Based on the National Institute of Neurological Disorders and Stroke-Canadian Stroke Network (NINDS–CSN) panel recommendations, a 5-minute cognitive screen would be short enough for broad application in stroke prevention clinics and could facilitate screening across the spectrum of stroke care.  The Montreal Cognitive Assessment (MoCA) is a 30 point test that measures multiple cognitive domains, can be administered in roughly 10 minutes, and is sensitive to cognitive changes from stroke. [12, 13] However, given that many clinics see thousands of new patients per year, 10 minutes to obtain data on a single comorbidity is still too onerous for routine use. The low rates of screening (~10% of all new stroke prevention clinic (SPC) visits in an Ontario audit), reflect this lack of routine uptake.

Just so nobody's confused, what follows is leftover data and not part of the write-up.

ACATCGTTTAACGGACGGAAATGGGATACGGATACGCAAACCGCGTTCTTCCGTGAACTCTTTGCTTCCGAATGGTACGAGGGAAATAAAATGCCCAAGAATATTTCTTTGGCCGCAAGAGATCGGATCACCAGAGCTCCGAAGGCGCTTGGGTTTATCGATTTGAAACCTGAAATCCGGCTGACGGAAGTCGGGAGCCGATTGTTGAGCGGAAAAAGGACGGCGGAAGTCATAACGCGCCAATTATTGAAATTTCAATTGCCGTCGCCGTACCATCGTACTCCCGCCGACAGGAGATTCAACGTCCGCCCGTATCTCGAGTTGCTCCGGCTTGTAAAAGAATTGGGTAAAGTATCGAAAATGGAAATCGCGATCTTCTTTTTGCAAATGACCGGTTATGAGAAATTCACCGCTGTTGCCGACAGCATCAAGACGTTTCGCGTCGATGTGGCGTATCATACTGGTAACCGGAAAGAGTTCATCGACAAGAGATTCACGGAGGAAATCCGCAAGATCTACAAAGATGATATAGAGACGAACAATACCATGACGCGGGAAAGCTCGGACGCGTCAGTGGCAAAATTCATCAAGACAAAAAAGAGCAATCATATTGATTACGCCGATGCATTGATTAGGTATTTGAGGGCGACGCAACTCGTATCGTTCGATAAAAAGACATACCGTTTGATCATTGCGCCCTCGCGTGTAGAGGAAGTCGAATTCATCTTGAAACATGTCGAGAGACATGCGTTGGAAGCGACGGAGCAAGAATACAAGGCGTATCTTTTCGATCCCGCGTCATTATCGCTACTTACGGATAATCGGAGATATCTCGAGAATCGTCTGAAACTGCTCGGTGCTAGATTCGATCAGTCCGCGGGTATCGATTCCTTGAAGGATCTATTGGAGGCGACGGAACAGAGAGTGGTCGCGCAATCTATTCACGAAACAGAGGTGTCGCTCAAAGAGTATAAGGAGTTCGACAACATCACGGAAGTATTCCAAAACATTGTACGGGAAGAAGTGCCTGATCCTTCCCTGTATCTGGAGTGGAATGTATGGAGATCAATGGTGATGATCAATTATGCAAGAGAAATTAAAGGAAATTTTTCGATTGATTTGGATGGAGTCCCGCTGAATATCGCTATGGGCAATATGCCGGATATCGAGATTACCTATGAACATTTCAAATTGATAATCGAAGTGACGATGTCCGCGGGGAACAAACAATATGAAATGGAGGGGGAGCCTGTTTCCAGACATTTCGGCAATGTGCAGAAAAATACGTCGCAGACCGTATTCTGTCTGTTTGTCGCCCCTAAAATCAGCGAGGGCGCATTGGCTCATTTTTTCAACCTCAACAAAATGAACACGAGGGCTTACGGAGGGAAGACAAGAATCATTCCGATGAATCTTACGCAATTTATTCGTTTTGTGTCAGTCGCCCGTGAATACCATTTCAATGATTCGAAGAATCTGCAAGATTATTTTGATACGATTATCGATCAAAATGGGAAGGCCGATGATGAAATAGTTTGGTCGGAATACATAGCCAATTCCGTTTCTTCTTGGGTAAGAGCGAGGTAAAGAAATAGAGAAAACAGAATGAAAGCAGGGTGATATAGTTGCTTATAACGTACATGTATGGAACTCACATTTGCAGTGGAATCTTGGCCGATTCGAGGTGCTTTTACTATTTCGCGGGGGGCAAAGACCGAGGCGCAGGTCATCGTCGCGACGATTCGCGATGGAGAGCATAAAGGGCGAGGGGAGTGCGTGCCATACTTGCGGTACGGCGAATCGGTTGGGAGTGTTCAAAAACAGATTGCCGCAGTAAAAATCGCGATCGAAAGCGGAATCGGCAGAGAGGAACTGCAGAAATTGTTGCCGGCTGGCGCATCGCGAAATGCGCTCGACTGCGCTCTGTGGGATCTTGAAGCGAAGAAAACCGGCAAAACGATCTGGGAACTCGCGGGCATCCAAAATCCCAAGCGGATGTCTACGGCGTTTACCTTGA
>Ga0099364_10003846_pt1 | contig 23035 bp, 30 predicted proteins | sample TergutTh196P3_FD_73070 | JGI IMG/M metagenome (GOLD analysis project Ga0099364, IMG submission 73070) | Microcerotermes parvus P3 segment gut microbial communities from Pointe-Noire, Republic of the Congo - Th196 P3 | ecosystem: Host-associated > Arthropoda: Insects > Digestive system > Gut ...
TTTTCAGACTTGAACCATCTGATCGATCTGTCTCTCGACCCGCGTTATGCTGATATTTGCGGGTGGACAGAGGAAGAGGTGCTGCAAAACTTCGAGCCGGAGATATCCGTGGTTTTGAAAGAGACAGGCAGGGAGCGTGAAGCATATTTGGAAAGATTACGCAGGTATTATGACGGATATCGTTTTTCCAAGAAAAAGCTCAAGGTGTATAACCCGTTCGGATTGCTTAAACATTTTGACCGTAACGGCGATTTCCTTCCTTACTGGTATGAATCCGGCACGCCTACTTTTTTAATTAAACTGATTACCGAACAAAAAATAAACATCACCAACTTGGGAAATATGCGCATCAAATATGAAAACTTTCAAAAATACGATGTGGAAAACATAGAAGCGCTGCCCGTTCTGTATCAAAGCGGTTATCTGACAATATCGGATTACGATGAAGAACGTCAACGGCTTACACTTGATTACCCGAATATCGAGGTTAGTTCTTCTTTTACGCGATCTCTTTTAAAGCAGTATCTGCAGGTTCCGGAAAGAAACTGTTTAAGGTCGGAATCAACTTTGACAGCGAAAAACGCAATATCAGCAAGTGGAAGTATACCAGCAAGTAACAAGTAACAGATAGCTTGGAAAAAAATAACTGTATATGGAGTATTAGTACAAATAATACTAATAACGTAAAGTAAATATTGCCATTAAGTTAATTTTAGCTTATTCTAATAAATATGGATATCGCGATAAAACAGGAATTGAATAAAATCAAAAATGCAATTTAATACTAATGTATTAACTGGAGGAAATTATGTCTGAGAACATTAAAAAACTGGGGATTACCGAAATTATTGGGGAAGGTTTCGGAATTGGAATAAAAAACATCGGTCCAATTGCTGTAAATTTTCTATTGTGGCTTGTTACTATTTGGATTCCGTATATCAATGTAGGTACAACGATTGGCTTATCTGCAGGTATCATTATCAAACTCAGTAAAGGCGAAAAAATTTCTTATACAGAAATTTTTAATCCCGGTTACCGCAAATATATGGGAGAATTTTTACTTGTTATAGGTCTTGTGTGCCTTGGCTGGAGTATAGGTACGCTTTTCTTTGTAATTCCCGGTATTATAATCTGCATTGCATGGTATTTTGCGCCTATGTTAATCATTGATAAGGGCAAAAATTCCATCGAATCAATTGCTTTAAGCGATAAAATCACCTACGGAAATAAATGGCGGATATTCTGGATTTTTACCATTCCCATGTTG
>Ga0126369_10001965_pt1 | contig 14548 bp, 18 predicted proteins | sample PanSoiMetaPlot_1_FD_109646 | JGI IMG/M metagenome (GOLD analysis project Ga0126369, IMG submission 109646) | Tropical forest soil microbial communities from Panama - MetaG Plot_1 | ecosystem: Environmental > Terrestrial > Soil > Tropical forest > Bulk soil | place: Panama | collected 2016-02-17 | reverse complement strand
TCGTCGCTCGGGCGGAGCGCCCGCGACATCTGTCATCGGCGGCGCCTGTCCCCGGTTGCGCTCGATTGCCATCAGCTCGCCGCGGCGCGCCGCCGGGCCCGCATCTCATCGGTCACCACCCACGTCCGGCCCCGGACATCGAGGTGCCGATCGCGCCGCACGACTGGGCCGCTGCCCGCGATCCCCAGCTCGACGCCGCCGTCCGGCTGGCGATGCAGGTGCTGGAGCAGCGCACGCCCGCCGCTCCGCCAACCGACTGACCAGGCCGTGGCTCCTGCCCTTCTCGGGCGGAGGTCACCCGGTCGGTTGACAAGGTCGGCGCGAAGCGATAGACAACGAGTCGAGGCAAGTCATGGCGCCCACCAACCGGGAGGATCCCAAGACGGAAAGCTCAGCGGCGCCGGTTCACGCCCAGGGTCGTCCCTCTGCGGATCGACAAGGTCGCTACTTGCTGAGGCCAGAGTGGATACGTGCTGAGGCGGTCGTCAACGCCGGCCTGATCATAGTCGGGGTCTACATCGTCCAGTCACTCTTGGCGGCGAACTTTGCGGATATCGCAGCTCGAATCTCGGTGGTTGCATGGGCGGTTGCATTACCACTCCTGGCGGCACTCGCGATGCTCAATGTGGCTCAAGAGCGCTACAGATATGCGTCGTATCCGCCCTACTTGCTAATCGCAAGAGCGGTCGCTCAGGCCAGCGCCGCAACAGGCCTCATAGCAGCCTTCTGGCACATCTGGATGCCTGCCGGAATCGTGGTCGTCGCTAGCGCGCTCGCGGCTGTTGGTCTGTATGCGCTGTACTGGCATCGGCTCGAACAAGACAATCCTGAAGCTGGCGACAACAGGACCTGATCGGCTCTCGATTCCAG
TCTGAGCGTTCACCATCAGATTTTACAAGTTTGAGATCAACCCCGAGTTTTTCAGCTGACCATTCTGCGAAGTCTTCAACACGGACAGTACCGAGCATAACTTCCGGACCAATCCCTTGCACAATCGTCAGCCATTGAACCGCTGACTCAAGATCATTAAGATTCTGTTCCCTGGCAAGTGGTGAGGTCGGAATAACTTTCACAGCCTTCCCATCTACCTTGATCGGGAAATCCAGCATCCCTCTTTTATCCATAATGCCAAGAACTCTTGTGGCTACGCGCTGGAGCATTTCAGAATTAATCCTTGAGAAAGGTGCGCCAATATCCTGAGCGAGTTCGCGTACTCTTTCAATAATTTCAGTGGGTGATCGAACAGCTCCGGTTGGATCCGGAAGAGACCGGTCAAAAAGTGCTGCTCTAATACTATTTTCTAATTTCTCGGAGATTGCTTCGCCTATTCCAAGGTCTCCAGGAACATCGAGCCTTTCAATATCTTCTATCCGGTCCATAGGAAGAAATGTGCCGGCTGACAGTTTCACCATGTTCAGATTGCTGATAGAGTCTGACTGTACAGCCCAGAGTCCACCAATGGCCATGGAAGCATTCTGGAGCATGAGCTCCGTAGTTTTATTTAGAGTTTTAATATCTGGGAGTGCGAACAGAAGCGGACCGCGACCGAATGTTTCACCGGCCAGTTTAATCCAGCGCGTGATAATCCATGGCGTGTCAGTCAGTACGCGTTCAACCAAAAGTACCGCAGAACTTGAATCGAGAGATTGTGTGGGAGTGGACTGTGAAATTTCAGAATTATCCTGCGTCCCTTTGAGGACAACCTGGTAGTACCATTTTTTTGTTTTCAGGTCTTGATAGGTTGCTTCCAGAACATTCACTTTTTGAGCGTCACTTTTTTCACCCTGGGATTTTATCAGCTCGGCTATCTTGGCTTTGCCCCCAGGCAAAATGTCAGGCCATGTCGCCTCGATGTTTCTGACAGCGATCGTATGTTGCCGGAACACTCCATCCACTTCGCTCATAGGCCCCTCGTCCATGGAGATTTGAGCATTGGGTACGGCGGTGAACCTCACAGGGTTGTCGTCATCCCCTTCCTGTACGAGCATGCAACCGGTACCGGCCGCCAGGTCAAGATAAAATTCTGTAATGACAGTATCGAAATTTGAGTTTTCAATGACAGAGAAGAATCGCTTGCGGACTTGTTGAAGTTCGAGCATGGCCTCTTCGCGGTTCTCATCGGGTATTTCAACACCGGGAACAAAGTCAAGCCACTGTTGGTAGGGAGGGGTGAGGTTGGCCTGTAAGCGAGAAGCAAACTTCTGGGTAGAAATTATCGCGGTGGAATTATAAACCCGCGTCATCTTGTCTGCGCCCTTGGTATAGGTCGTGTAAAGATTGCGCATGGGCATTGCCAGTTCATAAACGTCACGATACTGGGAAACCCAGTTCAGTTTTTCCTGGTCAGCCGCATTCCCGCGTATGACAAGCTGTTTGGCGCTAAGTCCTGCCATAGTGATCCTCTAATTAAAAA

Multiple screens are available for use to detect depression, OSA and cognitive impairment. Studies evaluating the diagnostic characteristics of commonly used screens in different medical populations for these conditions report variable cut-points, sensitivities and specificities (S1 Appendix). The combined time to implement these screens is prohibitive for routine use. Prospective validation of brief, depression, OSA and cognitive screening tools that display robust psychometric properties are needed in the stroke population.